Geek Girl Report: Playing Video Games To Combat Real World Terrorism? NSA Reportedly Spying On World of Warcraft Players
If you’ve ever played World of Warcraft, you already know there’s plenty to content with in the lands of Azeroth. You’ve got orcs, blood elves, trolls, goblins, and even…NSA agents? Yes, as stupid as it sounds, according to documents leaked by Edward Snowden, the NSA and it’s British counterpart the GCHQ have reportedly been spying on players of online multiplayer games such as World of Warcraft and Second Life, as well as games being played over XBox Live.
The agencies, the documents show, have built mass-collection capabilities against the Xbox Live console network, which has more than 48 million players. Real-life agents have been deployed into virtual realms, from those Orc hordes in World of Warcraft to the human avatars of Second Life. There were attempts, too, to recruit potential informants from the games’ tech-friendly users.
Online gaming is big business, attracting tens of millions of users worldwide who inhabit their digital worlds as make-believe characters, living and competing with the avatars of other players. What the intelligence agencies feared, however, was that among these clans of elves and goblins, terrorists were lurking.
The NSA document, written in 2008 and titled Exploiting Terrorist Use of Games & Virtual Environments, stressed the risk of leaving games communities under-monitored, describing them as a “target-rich communications network” where intelligence targets could “hide in plain sight”.
Games, the analyst wrote, “are an opportunity!”. According to the briefing notes, so many different US intelligence agents were conducting operations inside games that a “deconfliction” group was required to ensure they weren’t spying on, or interfering with, each other.
If properly exploited, games could produce vast amounts of intelligence, according to the NSA document. They could be used as a window for hacking attacks, to build pictures of people’s social networks through “buddylists and interaction”, to make approaches by undercover agents, and to obtain target identifiers (such as profile photos), geolocation, and collection of communications.
The documents do not indicate what kind of information these agencies might have collected. So far, the NSA, Microsoft and the creators of Second Life declined to comment on the situation. However, Blizzard Entertainment, the creators of World of Warcraft, said that they had not been approached by either organization for permission to monitor players, and that they were “unaware of any surveillance” taking place in their games.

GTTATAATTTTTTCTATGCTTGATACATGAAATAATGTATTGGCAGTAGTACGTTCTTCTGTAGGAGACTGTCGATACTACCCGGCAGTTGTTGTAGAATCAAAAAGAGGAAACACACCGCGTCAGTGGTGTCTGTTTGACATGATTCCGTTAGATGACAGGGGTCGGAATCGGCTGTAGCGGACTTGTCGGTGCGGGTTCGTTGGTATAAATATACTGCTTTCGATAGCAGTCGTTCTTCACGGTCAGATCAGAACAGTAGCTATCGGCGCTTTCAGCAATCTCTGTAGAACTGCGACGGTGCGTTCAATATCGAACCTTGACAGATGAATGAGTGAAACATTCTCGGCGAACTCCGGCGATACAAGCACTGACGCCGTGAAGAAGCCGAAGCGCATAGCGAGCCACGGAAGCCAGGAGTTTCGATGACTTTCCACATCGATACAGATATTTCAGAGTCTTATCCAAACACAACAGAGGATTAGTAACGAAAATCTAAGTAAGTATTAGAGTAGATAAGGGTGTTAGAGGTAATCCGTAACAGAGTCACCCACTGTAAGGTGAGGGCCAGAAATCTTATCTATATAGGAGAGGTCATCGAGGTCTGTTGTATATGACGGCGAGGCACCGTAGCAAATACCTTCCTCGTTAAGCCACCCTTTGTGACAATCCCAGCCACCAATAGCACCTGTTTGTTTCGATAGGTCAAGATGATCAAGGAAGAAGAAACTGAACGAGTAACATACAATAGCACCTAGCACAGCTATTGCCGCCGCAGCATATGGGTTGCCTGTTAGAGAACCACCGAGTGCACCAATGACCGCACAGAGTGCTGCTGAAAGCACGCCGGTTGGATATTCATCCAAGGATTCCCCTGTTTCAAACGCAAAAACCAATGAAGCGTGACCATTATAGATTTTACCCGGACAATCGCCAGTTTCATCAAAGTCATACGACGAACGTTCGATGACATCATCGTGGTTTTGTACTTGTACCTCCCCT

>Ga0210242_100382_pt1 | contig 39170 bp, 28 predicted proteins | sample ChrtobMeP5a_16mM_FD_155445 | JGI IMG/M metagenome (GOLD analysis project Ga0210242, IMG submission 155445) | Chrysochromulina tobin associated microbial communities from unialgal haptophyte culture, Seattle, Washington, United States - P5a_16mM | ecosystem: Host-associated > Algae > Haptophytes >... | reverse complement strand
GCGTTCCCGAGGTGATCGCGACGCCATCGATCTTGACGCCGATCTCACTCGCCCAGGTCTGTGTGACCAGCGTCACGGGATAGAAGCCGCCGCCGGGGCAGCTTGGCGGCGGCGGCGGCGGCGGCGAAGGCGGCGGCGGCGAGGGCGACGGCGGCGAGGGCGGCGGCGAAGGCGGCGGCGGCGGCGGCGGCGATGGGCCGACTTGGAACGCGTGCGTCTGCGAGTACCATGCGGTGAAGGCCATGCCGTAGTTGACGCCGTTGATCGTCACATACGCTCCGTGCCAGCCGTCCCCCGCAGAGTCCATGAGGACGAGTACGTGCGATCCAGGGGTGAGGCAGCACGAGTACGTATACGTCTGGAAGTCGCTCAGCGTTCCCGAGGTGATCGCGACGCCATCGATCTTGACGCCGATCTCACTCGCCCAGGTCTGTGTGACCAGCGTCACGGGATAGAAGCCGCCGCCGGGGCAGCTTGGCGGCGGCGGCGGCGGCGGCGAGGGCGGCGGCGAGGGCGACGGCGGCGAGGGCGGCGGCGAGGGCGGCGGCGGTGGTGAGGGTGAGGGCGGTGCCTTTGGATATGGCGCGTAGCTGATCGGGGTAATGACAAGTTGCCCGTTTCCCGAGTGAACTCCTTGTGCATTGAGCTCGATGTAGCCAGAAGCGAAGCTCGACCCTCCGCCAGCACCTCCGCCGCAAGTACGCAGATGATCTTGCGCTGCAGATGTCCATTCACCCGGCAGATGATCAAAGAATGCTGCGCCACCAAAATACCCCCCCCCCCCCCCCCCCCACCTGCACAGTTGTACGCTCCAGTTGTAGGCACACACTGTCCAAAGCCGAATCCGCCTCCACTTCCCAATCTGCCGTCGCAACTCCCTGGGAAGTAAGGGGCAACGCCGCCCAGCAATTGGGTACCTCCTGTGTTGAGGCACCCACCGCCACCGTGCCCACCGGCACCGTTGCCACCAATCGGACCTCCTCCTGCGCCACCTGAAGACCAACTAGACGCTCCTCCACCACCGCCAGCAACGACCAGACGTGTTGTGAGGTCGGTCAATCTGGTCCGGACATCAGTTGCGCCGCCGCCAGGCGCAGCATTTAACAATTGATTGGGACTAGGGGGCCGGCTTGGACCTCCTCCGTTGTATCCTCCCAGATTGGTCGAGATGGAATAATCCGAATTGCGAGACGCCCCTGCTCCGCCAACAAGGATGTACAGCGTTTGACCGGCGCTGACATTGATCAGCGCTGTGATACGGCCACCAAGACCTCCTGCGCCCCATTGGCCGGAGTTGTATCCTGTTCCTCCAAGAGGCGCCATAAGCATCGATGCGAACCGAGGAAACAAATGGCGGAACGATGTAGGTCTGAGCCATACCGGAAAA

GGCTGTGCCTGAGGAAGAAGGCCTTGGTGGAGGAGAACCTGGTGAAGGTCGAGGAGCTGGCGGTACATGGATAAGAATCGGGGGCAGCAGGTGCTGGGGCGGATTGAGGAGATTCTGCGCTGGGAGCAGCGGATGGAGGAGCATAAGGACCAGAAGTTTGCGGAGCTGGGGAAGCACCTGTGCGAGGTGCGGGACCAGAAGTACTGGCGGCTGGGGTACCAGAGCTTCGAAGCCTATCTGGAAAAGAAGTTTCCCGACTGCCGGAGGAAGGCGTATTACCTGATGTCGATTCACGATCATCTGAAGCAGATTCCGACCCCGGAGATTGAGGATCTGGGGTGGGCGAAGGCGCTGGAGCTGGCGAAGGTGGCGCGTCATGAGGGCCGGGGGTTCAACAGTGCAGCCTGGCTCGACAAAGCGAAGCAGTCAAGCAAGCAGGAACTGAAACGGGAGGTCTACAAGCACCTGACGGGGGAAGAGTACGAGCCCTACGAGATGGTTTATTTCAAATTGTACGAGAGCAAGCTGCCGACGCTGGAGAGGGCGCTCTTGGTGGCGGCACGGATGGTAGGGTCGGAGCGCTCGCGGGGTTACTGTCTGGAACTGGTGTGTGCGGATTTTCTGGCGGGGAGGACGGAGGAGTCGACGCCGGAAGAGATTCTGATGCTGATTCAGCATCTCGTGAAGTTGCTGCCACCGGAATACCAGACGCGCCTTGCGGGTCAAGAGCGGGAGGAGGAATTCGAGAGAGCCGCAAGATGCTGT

Before I start making fun of them, I will say that I can understand the concern. As the article says, online gaming does offer a massive network for millions of people to connect with each other almost instantly. World of Warcraft alone has over seven million subscribers all over the world. It wouldn’t be too far out of the question to suspect somebody could be conducting some illegal activity under the guise of an avatar. So yeah, the possibility is there, but is it a big enough threat for the NSA to go undercover and monitor WoW players? Absolutely not.
Take a closer look at what these reports actually say: these organizations are saying games are an opportunity for terrorist activity and that the bad guys could be using these networks for illicit activity. It doesn’t say that they actually have used or are using video games for terrorism. If either organization had some concrete, undeniable hard proof that terrorists have or are using video games for terrorism, we might be having a different conversation right now. But at this point, they’re just acting on speculation and what-ifs. Especially when you take into account that they’ve allegedly been doing this since 2007 and they still haven’t uncovered anything remotely resembling a terrorist group hiding out in Azeroth somewhere.
At this point, I think it’s more of an excuse for the NSA to get away with playing video games at work. In fact, this is probably your only time you can say to your boss, “I’m going to play video games on the clock and fight terrorism.” and not be laughed at or fired on the spot. Besides, if the NSA really were to go so far as monitoring the in-game interaction and forum posts of some of these players, I think they’d realize very quickly that they’re just wasting their time.